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Commentary: We kissed conservatism goodbye when we let Trump lead the GOP

President Donald Trump holds a bipartisan roundtable discussion on gun control, at the White House in Washington, Feb. 28, 2018. Trump repeatedly embraced a series of gun control measures here Wednesday. From left: Sen. John Cornyn (R-Texas); Trump; and Sen. Dianne Feinstein (D-Calif.). (Tom Brenner/Copyright 2018 The New York Times)

In a White House meeting Wednesday, President Hillary Clinton expressed a willingness to ban assault weapons, tweaked Republicans for being afraid of the National Rifle Association and mused aloud about bypassing due process to seize firearms.

My bad. That was President Donald Trump.

Wednesday's Cabinet Room gun control roundtable left gun-rights advocates, NRA members and rank-and-file conservatives (the few of us left, anyway) aghast that Trump not only isn't who he claimed to be on the campaign trail - we already knew he holds almost no firm political convictions - but that what passes for a Republican policy proposal in his administration is up for grabs and that his most loyal followers don't really seem to care. The whole thing prompted normally Trumpist Breitbart News to run a "Trump The Gun Grabber" headline, but that handwringing is too little, too late, and unlikely to further cool Trump's lukewarm approval ratings. Trump's underwater overall but still enjoying robust support among "Republicans."

It's the same whiplash old-school Republicans felt during last year's Obamacare repeal fight: You know, when the president described one version of the congressional GOP repeal plan as "mean" while berating Republican members of the Senate and House via Twitter and calling legislative audibles at exactly the wrong moments.

Ditto recent political wrangling over DACA: Build-the-wall-and-ship-'dreamers'-home-Trump must have called out sick the day that bill-of-love Trump sat in a room full of legislators and said he'd support the "clean DACA bill," sans border security provisions, on Democrats' wish list. White House adviser and immigration hawk Stephen Miller probably dry-heaved when he heard that one. For a minute, Senate Minority Leader Chuck Schumer and House Minority Leader Nancy Pelosi probably couldn't believe their good fortune - until Republicans grabbed Trump by the lapels and made him snap out of it.

Trump is a creature almost preternaturally attuned to the shifting moods of the public and deeply influenced by what he sees on television. For him, ideology and philosophy do not mediate politics, politics is mediated by TV; specifically, how he is personally portrayed on TV. He thinks he is, or should be, the star of every story. A presumption that's been challenged in recent weeks.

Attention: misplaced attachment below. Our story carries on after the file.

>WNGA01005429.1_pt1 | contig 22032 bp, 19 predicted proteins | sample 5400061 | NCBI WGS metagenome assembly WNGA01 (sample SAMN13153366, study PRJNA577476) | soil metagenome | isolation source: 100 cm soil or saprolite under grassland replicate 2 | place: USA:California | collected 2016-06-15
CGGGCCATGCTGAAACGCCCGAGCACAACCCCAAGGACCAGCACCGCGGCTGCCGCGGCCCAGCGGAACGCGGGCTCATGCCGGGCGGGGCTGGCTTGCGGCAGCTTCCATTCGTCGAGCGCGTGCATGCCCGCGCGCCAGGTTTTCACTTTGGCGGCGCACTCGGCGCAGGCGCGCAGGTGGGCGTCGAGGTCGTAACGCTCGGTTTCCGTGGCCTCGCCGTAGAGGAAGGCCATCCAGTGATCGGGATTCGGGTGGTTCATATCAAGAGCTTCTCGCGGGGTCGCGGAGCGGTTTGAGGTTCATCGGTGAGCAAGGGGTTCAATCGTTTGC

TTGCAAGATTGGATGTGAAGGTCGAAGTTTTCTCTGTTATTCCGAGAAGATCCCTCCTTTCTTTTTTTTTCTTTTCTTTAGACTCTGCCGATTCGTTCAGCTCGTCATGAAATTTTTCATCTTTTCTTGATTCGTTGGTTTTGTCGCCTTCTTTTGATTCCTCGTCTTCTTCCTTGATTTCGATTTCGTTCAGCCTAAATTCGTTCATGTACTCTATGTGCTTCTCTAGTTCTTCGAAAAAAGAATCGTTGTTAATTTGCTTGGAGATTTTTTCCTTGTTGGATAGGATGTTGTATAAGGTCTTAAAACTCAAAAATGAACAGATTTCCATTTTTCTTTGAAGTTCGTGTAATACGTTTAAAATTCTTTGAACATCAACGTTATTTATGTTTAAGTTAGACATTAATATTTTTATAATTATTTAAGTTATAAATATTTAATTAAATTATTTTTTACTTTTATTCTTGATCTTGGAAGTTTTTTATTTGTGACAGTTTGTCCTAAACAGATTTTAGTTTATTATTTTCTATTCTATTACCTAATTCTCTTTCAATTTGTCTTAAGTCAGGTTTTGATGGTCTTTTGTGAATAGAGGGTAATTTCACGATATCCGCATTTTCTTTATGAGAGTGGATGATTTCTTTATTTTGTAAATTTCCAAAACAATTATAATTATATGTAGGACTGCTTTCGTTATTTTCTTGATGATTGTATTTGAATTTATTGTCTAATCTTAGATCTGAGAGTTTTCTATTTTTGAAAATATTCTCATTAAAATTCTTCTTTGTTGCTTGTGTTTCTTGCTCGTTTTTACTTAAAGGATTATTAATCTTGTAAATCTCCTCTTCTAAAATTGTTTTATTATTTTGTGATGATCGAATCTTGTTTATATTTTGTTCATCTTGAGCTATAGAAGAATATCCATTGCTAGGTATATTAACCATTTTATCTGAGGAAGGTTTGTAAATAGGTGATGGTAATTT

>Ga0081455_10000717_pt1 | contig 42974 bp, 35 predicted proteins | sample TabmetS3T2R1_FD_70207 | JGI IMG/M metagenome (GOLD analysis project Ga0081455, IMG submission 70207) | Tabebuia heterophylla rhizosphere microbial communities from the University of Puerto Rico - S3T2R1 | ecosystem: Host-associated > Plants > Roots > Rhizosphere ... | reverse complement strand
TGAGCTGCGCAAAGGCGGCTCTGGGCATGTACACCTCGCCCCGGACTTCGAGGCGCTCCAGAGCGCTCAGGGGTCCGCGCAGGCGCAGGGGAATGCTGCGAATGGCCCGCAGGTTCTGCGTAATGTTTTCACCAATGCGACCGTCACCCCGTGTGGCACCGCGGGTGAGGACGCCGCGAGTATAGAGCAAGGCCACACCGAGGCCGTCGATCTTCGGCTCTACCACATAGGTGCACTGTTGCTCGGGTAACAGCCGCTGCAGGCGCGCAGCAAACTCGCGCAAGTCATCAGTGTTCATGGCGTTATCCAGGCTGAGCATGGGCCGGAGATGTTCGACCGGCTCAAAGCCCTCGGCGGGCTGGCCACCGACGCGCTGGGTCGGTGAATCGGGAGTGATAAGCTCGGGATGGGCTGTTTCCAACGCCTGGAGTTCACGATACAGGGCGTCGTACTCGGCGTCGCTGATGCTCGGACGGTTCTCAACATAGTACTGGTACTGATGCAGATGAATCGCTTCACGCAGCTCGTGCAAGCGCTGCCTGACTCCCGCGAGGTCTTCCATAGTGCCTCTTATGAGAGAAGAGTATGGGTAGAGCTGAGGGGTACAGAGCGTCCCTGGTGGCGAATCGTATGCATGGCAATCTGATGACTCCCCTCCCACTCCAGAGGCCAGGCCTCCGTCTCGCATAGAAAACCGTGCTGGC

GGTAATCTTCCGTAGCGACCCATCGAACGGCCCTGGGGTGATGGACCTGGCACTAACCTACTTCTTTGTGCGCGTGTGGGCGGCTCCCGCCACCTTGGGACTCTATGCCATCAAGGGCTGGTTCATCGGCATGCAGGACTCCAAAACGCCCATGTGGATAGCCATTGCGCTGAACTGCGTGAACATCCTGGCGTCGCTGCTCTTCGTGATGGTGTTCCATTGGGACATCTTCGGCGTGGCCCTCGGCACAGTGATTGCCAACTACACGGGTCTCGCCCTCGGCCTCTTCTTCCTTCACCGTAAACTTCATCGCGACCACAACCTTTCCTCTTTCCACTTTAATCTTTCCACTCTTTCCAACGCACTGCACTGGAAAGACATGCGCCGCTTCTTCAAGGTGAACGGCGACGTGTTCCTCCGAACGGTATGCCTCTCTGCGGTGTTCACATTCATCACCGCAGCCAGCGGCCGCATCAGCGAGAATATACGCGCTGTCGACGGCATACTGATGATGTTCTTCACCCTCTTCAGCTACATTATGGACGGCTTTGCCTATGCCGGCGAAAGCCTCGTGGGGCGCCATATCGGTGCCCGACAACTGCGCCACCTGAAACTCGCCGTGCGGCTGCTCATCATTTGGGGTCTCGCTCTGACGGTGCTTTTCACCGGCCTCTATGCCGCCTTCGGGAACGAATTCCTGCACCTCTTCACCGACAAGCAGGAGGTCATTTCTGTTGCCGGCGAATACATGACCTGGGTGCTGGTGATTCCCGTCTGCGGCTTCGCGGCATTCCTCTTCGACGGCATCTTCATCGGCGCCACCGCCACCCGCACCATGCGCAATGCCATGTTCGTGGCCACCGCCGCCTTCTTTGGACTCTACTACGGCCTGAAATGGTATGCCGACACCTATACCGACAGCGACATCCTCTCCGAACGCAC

Since mid- to late 2015, with only a few brief interruptions, he has, indeed, been the media's focus. Coverage hasn't always been favorable, but to him, all attention is good. For the last two weeks, however, the Parkland, Florida, school shooting has been driving the news, and the cable talk-show programming he claims not to watch has been wall to wall Parkland and gun control.

Trump has seen the fresh-faced, well-spoken Parkland kids, with stories of the genuine horror they witnessed, their push for strict gun control, including the banning of semi-automatic rifles, particularly AR-15s, and for a general rollback of Second Amendment liberties. Creature of emotion and instinct that he is, he's been (fairly easily) convinced by the fake-news-liberal-media (read: the-folks-I-want-so-badly-to-like-me) that gun control's moment has arrived.

So - eager to look like the magnanimous dealmaker that he clearly is not and will never be - he sat down and told Sen. Dianne Feinstein, D-Calif., that she should roll her assault weapons ban into the languishing center-right Manchin-Toomey gun reform bill, and she could barely contain her glee.

The problem, at least in this case, is that on top of the long-standing partisan impasse over Second Amendment rights, you've got Trump's long-standing pattern of shifting under the influence of the news cycle and whatever he perceives as the popular view - a make-believe strongman whose idea of being the people's champion is to mold himself, Play-Doh-like, to conform to whatever pleases the audience immediately in front of him. He believes in nothing, but has infinite moods.

As a longtime GOP consultant, I've always had a half-joking, half-serious rule about political candidates and elected officials: They can be tough, smart, decent or talented, but of those traits, they realistically only get to choose two. Trump, entirely sui generis in our politics, is a successful politician embodying none of those. He's poorly briefed, malleable, crass and dishonest, and all he cares about is how he comes across in the press. Which makes it damn-near impossible for any self-respecting conservative to understand him, anticipate his positions or trust him on policy.

In every legislative fight, the president is a weak ally and an unreliable narrator. Except for tax cuts - the easiest thing in the world to sell (who doesn't want a bigger paycheck?) - he can't sell what he doesn't understand, and that's a lot.

Over the course of his life and career, from guns, to health care, to abortion, to the Iraq War, to whether the federal government's monthly employment numbers are "phony," Trump hasn't been even close to the get-it-done, never-back-down, super negotiator of his own daydreams. As near as I can tell, his deepest convictions are that the best steak is an overcooked one and that there's nothing that doesn't look better with his name, in all-caps, appended to it.

He's a gun-grabber today. Give him a day or two, and he might think about grabbing something else.

Rick Wilson is a Republican consultant and a Daily Beast columnist.